Dr. Kapoor’s research studies what happens to the anti-corruption ethics of police recruits as they move from the training institution to the real world of police practice. He demonstrates how the wider organizational culture predominates, and the recruits’ actions no longer reflect their espoused anti-corruption values.
LUNCH WORKSHOP: Giving Shots of Ethics? Corruption, Culture and the Context of Organizational Socialization in the Police
Abstract: A Longitudinal study of police recruits in Central India over the two years of their probationary training phase reveals that the espoused values on Ethics and Anti-Corruption mainstreamed through the formal training process get imbibed in the perceptions of the trainee officer through an evolving normative understanding and value retention as to what is practical and what is less; through the exposures to field practices during their training phase in the field.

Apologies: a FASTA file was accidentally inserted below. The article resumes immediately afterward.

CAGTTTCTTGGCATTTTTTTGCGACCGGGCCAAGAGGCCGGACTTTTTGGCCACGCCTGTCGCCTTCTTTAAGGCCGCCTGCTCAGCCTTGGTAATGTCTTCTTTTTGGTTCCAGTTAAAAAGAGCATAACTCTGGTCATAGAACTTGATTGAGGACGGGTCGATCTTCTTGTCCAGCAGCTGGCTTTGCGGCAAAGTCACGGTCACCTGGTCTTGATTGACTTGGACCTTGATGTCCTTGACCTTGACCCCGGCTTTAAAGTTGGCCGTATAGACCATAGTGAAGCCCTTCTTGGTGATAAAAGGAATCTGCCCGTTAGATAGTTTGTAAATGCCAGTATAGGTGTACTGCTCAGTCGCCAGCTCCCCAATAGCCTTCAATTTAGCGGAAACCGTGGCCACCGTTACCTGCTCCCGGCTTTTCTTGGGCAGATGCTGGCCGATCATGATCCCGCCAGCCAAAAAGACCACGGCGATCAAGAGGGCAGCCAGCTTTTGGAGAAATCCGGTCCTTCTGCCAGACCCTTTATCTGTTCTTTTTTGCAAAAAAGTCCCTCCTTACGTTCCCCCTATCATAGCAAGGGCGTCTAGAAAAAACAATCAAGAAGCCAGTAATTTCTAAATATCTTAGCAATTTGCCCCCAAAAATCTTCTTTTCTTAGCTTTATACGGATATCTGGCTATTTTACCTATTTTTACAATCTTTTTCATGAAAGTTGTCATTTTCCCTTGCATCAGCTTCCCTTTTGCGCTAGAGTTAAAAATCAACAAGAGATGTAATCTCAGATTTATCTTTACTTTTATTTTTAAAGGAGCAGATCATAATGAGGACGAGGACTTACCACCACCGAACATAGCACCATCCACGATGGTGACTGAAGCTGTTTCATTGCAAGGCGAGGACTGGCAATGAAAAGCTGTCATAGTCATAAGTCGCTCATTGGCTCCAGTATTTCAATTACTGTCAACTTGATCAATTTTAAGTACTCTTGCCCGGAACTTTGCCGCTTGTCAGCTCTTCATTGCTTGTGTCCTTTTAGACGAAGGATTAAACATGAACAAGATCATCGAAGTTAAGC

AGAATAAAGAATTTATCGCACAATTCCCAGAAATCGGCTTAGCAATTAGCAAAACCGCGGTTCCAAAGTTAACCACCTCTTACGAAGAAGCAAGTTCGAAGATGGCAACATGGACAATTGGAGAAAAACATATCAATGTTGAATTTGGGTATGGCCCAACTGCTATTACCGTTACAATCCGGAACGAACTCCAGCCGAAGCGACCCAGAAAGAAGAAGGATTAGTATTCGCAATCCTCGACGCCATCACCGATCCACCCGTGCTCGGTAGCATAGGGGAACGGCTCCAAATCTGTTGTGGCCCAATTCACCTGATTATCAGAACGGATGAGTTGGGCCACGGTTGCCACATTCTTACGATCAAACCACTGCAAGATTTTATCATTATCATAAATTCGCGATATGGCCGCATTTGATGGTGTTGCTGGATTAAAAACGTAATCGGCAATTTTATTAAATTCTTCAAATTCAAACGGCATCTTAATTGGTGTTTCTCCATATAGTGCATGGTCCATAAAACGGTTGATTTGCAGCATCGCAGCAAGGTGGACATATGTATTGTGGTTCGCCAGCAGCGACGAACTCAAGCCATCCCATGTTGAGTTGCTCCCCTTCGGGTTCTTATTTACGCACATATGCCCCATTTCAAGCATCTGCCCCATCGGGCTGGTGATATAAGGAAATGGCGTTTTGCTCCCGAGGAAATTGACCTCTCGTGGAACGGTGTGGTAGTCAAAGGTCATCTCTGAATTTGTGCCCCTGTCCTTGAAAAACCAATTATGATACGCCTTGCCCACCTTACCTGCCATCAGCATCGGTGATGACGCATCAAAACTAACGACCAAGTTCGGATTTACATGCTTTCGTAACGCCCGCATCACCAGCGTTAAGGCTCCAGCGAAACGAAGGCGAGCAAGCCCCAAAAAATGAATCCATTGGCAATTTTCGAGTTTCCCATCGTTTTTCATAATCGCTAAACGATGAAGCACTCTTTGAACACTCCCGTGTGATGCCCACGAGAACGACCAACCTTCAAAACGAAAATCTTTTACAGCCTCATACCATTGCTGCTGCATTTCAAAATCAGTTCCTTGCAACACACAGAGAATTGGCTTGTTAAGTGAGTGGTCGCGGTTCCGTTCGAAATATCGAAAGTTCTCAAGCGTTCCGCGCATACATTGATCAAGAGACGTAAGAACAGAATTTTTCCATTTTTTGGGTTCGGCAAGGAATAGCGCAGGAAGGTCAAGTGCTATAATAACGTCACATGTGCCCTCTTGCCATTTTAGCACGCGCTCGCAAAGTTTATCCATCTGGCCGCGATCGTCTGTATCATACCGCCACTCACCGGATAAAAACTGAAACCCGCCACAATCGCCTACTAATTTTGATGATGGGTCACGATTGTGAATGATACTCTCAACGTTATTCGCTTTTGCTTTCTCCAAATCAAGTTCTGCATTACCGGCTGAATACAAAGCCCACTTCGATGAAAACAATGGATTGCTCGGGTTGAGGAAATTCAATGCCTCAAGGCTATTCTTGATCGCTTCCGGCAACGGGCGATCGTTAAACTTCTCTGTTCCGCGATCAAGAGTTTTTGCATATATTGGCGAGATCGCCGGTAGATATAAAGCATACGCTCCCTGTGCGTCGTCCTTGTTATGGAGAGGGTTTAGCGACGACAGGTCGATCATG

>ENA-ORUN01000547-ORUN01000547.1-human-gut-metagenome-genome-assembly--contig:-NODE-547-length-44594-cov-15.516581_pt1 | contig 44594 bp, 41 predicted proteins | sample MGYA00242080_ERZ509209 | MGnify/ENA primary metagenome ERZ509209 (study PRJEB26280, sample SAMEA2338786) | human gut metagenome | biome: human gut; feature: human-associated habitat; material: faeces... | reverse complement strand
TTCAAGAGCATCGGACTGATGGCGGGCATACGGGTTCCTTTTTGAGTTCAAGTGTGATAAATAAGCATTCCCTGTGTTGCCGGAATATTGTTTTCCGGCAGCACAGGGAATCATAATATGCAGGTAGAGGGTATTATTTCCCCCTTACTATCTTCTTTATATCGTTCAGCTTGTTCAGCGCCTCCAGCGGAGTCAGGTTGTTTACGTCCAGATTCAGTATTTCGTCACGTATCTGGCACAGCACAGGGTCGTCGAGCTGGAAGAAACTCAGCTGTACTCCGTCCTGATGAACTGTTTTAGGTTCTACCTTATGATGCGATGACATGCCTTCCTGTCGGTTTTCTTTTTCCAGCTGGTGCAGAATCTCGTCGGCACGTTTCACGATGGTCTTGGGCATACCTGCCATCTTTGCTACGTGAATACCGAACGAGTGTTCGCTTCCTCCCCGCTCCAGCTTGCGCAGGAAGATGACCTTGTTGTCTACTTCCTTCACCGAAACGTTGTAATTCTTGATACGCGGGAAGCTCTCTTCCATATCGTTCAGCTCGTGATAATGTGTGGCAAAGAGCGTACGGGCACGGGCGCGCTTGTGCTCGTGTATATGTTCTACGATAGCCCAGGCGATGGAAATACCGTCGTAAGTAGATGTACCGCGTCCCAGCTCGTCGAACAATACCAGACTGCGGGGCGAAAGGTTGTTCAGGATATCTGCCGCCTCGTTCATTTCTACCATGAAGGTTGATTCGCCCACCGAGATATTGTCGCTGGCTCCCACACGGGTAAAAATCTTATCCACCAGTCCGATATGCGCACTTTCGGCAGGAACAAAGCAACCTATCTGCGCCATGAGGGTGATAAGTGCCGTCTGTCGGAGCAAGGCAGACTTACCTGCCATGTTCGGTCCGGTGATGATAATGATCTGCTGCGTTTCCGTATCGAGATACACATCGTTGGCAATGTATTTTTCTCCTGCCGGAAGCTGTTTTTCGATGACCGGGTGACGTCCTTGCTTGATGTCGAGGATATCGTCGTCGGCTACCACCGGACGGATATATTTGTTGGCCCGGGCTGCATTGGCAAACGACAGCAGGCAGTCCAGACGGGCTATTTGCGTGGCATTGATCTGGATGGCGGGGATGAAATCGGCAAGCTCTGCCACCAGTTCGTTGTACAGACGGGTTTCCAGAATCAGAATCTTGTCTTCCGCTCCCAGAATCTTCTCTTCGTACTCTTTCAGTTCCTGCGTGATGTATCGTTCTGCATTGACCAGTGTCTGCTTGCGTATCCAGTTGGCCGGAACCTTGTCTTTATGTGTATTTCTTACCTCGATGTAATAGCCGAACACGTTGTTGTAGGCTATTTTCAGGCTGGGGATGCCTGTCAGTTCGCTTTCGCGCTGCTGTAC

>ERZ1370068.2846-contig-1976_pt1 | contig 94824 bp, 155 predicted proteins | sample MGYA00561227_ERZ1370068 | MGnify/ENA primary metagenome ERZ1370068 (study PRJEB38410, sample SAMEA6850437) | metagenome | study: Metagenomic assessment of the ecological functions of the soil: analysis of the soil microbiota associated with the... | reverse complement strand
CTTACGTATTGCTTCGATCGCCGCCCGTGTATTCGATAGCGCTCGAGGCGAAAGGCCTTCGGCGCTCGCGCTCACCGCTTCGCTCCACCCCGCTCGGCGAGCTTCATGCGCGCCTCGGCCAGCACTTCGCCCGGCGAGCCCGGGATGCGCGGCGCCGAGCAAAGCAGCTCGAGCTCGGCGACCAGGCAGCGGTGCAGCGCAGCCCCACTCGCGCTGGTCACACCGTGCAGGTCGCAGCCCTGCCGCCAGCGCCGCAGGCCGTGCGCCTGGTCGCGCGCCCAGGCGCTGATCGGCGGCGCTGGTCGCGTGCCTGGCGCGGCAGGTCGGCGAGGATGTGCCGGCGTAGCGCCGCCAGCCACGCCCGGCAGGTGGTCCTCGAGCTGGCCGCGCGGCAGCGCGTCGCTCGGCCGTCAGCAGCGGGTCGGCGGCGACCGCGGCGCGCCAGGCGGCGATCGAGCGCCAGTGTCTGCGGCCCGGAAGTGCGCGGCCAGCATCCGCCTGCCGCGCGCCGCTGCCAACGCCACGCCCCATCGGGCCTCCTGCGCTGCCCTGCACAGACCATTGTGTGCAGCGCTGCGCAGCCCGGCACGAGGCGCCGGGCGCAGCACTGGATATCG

The Organizational Socialization happening through the field visits and field exposures; along with interfaces developing with the experienced officers ‘doing the practical job’, shape the perceptions of the trainees as they weigh the ethical standards and norms taught at the academy in the perspective of the organizational senior’s world of practice in the field - "the real world" they feel they have to face. The findings in the study show that there are changes over time in the espoused values and retained values of the young recruits as they get transformed into police officers, revealed through the progressively low prioritization of ethics around corruption; as they move ahead in their training phase over time, resulting into gaps between the espoused values of the organization and the values retained and enacted by its members. These findings have important policy based lessons on organizational socialization as a deciding factor in envisioning capacity building of governance institutions and their new members.
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